Fighting For Human Rights

April 5, 2016

By Maggie Angel

Since its inception in 1945, the United Nations has tried to bring countries together to cooperate in creating a better world, based on the principle of encouraging respect for human rights. For the past 70 years, the United Nations has become an international organization that has expanded to advocate for a variety of issues and has included non-government organizations (NGOs) in its pursuit of international security.

In 2000, the United Nations held the Millennium Summit, the largest gathering of world leaders in history, where they adopted the UN Millennium Declaration in which they committed to a new global partnership setting out a series of eight targets with a deadline of 2015 known as the Millennium Development Goals. The Millennium Development Goals focuses on several issues such as extreme poverty, hunger, disease, lack of adequate shelter, and promoting gender equality, education and environmental sustainability. It establishes and reinforces the basic human rights-the rights of each person on the planet to health, education, shelter and security.

The United Nations is based in New York, but the connection is closer to home than you may think. Our very own Javier Reyes is part of the mission to the United Nations for the Claretians Missionaries. The Claretian Missionaries are a religious order that follows St. Anthony Mary Claret, a Spanish missionary that became the first Archbishop of Santiago de Cuba in 1849. He founded the order of the Missionary Sons of the Immaculate Heart of Mary, now known as the Claretian Fathers and Brothers. They have continued their mission of serving Hispanic/Latino communities. They live out this mission by advocating for indigenous rights, migrant rights, and human rights and in Latin America. The Claretians have joined the group of the Religious at the United Nations to bring their experiences they see on the ground in their missionaries throughout the Americas to delegates in the United Nations.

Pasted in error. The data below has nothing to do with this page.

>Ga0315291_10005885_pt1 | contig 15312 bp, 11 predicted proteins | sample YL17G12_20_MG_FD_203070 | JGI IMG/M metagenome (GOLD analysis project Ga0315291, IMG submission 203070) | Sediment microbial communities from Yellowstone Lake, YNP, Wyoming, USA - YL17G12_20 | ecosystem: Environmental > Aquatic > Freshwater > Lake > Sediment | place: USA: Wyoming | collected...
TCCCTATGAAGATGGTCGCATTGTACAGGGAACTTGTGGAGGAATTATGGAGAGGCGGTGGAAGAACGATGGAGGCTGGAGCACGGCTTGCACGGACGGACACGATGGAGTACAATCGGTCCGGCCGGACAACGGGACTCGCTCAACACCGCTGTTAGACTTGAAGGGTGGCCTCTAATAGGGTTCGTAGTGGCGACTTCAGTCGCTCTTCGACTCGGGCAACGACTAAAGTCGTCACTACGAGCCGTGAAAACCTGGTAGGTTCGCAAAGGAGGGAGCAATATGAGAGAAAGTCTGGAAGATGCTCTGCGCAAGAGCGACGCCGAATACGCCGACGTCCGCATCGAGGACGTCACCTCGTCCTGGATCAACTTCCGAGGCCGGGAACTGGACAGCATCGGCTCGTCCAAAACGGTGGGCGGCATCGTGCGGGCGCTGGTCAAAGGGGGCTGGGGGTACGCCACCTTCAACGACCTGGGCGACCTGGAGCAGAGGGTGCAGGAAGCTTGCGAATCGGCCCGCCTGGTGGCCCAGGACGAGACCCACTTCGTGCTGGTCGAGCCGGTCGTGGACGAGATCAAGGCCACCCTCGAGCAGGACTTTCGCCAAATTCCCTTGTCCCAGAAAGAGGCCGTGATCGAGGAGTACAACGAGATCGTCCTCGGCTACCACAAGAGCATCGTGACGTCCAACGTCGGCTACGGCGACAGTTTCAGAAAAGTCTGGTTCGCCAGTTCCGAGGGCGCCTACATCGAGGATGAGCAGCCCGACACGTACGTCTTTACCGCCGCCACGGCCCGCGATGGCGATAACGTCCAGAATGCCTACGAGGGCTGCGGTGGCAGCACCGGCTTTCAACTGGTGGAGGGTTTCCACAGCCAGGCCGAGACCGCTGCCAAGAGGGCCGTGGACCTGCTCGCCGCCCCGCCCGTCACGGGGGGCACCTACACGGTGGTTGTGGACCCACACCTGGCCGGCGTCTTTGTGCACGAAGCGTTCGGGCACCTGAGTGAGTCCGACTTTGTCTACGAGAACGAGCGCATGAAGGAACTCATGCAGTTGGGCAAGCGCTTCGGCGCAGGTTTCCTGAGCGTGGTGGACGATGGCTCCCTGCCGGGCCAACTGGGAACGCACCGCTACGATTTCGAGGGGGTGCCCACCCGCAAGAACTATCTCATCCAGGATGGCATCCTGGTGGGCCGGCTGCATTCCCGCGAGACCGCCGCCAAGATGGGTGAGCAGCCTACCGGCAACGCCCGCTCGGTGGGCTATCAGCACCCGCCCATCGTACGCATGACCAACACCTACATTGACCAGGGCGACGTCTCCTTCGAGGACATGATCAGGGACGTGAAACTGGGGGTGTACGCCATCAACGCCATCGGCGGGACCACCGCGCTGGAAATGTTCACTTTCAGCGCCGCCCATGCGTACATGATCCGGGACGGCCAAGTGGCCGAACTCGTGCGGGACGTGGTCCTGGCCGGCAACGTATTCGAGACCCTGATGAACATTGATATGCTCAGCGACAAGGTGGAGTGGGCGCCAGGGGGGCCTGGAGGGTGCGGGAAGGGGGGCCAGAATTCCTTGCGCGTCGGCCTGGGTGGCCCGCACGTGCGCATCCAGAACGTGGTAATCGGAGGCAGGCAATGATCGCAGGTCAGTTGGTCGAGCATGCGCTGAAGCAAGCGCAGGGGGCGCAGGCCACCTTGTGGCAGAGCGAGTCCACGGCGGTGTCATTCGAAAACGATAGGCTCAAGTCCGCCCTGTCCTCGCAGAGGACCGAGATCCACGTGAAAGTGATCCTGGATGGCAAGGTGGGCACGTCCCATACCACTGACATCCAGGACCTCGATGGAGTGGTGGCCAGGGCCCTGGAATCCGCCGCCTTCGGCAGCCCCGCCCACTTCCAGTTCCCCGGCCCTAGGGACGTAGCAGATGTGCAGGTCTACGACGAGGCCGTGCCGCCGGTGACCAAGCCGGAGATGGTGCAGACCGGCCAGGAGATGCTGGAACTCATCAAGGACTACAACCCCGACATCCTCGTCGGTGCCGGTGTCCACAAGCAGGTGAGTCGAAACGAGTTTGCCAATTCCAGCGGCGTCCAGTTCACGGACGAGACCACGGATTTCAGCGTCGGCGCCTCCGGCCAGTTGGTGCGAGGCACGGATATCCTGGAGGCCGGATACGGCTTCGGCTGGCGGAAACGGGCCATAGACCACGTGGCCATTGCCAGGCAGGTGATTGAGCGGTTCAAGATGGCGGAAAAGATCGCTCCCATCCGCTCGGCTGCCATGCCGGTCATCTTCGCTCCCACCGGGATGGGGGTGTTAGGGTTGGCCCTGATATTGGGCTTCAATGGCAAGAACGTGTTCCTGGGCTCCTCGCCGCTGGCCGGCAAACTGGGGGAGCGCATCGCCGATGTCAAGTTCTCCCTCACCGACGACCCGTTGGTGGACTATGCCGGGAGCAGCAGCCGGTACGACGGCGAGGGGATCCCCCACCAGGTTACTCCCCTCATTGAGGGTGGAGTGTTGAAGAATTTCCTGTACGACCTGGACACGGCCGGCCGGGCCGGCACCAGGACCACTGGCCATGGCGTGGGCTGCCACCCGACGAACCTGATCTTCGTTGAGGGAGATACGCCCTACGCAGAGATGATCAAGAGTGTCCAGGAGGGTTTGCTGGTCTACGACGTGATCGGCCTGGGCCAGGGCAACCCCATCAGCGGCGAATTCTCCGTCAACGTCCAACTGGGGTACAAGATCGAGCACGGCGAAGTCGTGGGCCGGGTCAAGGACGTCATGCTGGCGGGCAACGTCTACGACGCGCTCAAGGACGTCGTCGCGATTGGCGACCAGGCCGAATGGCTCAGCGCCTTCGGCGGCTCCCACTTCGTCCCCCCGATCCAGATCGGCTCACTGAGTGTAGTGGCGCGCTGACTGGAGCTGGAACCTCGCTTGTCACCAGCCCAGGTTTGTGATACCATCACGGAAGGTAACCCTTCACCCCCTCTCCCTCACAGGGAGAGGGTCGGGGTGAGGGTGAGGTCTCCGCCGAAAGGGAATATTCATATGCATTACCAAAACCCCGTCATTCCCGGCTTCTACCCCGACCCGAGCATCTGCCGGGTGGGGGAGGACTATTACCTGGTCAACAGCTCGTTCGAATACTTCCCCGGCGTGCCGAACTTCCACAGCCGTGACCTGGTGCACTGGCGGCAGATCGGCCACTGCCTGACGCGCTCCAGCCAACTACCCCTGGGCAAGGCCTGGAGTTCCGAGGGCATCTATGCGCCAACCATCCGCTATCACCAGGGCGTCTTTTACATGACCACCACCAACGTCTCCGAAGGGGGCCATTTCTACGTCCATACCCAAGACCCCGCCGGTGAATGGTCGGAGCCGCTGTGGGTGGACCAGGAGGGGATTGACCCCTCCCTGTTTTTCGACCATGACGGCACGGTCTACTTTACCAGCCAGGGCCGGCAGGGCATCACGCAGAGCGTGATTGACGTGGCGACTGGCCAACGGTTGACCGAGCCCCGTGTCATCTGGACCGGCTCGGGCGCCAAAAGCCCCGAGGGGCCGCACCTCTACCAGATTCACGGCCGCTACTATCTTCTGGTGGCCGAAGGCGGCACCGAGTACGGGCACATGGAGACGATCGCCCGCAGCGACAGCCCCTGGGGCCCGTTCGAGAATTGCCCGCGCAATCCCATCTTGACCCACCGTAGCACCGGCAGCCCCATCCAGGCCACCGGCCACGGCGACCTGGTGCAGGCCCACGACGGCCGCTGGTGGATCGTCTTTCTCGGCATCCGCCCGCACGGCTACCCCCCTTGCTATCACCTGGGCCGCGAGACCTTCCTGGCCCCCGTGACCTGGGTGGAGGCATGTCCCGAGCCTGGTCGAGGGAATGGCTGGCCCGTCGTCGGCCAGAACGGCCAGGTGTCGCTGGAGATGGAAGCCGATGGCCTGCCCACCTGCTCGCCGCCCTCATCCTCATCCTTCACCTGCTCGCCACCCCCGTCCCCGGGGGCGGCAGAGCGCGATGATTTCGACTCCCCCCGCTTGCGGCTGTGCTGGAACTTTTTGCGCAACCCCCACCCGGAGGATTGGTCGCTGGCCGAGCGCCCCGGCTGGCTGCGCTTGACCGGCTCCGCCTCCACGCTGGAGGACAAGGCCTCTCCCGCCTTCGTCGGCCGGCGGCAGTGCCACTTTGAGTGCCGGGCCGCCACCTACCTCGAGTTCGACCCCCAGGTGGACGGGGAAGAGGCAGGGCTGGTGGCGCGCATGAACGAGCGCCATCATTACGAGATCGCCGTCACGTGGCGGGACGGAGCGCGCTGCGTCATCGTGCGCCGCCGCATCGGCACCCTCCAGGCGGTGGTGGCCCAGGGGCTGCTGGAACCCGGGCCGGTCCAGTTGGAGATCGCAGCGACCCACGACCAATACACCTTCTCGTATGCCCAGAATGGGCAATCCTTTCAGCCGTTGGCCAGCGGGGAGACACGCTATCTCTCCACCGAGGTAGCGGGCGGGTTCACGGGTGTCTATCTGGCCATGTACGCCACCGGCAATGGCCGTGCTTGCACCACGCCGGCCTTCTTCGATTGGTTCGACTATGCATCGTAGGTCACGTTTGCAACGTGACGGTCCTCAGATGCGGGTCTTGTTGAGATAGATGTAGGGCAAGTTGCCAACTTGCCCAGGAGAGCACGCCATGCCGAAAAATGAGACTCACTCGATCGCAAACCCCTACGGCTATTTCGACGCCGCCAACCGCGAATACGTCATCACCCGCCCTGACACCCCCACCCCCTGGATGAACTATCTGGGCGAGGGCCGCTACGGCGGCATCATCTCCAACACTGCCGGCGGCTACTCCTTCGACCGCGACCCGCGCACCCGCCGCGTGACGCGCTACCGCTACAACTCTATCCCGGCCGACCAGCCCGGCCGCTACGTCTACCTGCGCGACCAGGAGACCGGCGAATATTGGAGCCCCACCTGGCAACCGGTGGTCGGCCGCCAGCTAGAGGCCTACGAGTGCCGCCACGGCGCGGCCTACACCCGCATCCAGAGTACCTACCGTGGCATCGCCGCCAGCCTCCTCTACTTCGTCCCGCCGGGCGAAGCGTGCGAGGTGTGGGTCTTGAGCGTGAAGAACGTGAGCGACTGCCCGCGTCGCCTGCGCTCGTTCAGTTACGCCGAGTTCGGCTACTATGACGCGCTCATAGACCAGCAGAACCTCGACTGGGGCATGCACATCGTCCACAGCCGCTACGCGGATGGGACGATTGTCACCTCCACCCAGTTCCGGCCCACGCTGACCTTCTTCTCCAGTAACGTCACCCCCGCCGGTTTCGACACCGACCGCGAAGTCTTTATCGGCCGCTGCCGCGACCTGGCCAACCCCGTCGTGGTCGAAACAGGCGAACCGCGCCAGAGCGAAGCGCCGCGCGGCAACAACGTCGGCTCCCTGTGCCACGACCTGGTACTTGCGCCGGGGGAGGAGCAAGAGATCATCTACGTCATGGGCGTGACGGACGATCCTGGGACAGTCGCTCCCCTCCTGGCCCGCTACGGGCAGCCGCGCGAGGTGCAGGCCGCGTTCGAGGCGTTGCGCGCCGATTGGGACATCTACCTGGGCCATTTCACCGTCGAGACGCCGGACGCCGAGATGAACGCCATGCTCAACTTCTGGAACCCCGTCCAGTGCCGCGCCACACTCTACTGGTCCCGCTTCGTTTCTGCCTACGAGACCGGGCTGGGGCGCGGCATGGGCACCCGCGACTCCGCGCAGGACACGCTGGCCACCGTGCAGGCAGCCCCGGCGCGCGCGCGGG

The Model United Nations Club here at Dominican has also been bringing awareness to the mission of the United Nations on campus. Beyond the clubs participation in Model United Nations Conferences in Chicago and in other similar events throughout the Midwest, it has created events that highlight pertinent global issues that are related to the Millennium Development Goals. In March, the club hosted a celebration for International Women’s Day that advocated for gender equality politically, socially and economically as well as the prevention of gender based violence. The Model UN club together with University Ministry will focus on the fight for human rights and indigenous rights by hosting the main representative of the Claretian’s Mission to the United Nations. Fr. Eddie De Leon will come on April 26 at 5:00 p.m. in Springer Suites for a presentation and Q&A session on the Claretian’s work for human rights and his personal experience working in the United Nations. To learn more about the United Nations visit and for the Claretians and their work visit